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Financial crisis won’t sway BASIC climate group in favor of West, says India’s environment minister

According to reports, the economic slowdown in western countries will not sway the 4-nation BASIC group to change their approach on the proposed Green Climate Fund and other aspects of the climate change agenda, Jayanthi Natarajan, the minister of state for environment and forests said here Tuesday after a ministerial meeting of the group.

“We are painfully conscious to the economic crisis. But I do not believe it will be necessary to change our stand,” she said. The developed countries have pledged to implement the main principals, and there is no justification to change them, the minister told Indian journalists.

It may now take a little longer to implement the principals than was earlier envisaged because many of the developed countries have less money to spare, she said. The developed countries had earlier pledged to provide $100 billion per year by 2020.

There are signs that the coming climate change conference in Durban later this month will allow a little more time to developed countries to come up with the pledged funds without tinkering with the basic principles.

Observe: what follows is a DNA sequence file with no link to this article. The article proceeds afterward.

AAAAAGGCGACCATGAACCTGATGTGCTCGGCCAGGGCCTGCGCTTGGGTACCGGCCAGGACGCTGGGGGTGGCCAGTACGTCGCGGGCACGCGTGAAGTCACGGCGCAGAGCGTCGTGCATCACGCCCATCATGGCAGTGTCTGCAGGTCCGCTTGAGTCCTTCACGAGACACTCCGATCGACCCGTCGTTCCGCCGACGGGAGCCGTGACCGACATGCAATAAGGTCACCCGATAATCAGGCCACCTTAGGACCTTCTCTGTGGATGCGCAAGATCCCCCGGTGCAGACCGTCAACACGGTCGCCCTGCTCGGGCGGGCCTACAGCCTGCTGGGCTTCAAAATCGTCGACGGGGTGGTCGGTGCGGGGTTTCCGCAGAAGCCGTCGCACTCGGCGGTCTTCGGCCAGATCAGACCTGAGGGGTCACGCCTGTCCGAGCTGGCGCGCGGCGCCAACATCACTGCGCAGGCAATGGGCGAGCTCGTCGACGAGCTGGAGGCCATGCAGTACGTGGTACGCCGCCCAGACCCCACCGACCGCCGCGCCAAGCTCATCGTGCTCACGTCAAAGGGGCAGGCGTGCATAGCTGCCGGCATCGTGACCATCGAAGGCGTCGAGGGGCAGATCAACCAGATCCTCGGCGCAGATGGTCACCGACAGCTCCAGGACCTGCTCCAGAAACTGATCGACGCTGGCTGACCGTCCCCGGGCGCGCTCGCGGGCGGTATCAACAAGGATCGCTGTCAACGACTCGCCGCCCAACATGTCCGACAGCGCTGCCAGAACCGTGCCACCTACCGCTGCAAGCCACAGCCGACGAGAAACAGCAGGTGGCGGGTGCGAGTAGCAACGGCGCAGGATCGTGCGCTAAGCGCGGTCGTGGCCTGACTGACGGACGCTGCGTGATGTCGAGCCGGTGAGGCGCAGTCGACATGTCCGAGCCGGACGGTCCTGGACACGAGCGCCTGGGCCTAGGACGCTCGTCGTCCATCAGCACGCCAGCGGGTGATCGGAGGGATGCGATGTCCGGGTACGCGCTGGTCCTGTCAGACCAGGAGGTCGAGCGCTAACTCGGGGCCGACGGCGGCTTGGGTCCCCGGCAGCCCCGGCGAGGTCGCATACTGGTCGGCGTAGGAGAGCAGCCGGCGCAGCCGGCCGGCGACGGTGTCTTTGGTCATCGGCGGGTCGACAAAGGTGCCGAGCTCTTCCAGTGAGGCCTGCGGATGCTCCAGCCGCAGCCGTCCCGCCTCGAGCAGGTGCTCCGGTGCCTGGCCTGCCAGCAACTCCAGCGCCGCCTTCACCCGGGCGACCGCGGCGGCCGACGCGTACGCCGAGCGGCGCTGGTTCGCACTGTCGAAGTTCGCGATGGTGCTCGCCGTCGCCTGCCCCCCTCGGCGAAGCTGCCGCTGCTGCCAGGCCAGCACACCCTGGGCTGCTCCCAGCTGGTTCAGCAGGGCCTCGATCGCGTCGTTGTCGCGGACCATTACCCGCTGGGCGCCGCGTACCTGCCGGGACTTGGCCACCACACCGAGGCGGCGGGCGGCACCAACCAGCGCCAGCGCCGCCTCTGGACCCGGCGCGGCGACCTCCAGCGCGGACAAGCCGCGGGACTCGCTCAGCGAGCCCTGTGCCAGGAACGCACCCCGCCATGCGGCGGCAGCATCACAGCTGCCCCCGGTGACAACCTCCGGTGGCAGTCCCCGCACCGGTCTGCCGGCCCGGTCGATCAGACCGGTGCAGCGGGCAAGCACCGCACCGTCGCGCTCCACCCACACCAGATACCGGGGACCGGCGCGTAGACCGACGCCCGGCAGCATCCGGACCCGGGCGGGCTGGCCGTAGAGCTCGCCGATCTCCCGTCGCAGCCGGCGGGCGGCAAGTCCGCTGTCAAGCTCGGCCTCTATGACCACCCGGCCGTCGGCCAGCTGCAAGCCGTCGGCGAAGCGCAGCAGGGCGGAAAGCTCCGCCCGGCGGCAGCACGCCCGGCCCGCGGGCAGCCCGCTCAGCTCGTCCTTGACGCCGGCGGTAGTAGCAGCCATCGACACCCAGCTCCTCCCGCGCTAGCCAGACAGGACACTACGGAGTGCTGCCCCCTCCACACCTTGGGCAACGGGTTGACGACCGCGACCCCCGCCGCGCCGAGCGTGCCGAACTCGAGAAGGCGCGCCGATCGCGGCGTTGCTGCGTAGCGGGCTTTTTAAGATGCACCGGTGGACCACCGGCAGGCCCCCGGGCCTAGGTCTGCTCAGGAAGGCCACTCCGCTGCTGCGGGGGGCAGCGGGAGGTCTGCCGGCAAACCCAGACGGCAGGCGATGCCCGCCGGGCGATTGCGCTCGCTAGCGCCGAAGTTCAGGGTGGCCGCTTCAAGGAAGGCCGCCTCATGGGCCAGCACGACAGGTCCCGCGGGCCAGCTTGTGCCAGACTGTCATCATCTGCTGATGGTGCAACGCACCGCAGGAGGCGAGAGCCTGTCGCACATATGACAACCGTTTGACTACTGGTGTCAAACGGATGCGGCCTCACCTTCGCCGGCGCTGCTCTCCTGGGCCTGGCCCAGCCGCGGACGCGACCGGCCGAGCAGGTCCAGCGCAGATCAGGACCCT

“The Green Climate Fund will have to be there. We want it to be put into operation. Maybe, the developed countries will bring in hundreds of millions instead of hundreds of billions at this time,” JM Mauskar, special secretary in the ministry of environment and forests, said.

Both Natrajan and Bamo Edna Edith Molewa, a minister from South Africa, asserted there were no differences in the group of BASIC countries, which are Brazil, South Africa, India and China. They were responding to reports that South Africa was not fully in agreement with the other three members of the group in all matters.

Representatives of BASIC countries including Xie Zhenhua of China and Francisco Gaetani of Brazil called on the developed countries to accept a second commitment period under the Kyoto Protocol and implement quantified emission reduction commitments. They also stressed the need to lift restrictions imposed by the European Union on international flights under the EU-ETS.

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